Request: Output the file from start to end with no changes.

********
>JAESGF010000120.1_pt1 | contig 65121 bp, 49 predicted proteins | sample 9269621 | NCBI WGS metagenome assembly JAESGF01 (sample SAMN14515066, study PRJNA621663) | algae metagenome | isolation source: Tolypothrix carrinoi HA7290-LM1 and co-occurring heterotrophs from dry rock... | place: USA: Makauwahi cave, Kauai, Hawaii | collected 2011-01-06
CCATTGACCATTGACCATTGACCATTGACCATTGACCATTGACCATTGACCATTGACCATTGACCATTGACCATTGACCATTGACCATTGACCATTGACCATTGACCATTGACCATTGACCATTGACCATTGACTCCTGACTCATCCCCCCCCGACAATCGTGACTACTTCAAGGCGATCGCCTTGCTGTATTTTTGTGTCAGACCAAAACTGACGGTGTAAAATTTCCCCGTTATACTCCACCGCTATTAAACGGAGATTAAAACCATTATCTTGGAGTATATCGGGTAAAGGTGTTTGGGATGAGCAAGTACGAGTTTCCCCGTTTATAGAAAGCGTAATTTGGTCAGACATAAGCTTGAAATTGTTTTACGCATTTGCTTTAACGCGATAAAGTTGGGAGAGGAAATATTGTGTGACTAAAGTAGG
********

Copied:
>JAESGF010000120.1_pt1 | contig 65121 bp, 49 predicted proteins | sample 9269621 | NCBI WGS metagenome assembly JAESGF01 (sample SAMN14515066, study PRJNA621663) | algae metagenome | isolation source: Tolypothrix carrinoi HA7290-LM1 and co-occurring heterotrophs from dry rock... | place: USA: Makauwahi cave, Kauai, Hawaii | collected 2011-01-06
CCATTGACCATTGACCATTGACCATTGACCATTGACCATTGACCATTGACCATTGACCATTGACCATTGACCATTGACCATTGACCATTGACCATTGACCATTGACCATTGACCATTGACCATTGACCATTGACTCCTGACTCATCCCCCCCCGACAATCGTGACTACTTCAAGGCGATCGCCTTGCTGTATTTTTGTGTCAGACCAAAACTGACGGTGTAAAATTTCCCCGTTATACTCCACCGCTATTAAACGGAGATTAAAACCATTATCTTGGAGTATATCGGGTAAAGGTGTTTGGGATGAGCAAGTACGAGTTTCCCCGTTTATAGAAAGCGTAATTTGGTCAGACATAAGCTTGAAATTGTTTTACGCATTTGCTTTAACGCGATAAAGTTGGGAGAGGAAATATTGTGTGACTAAAGTAGG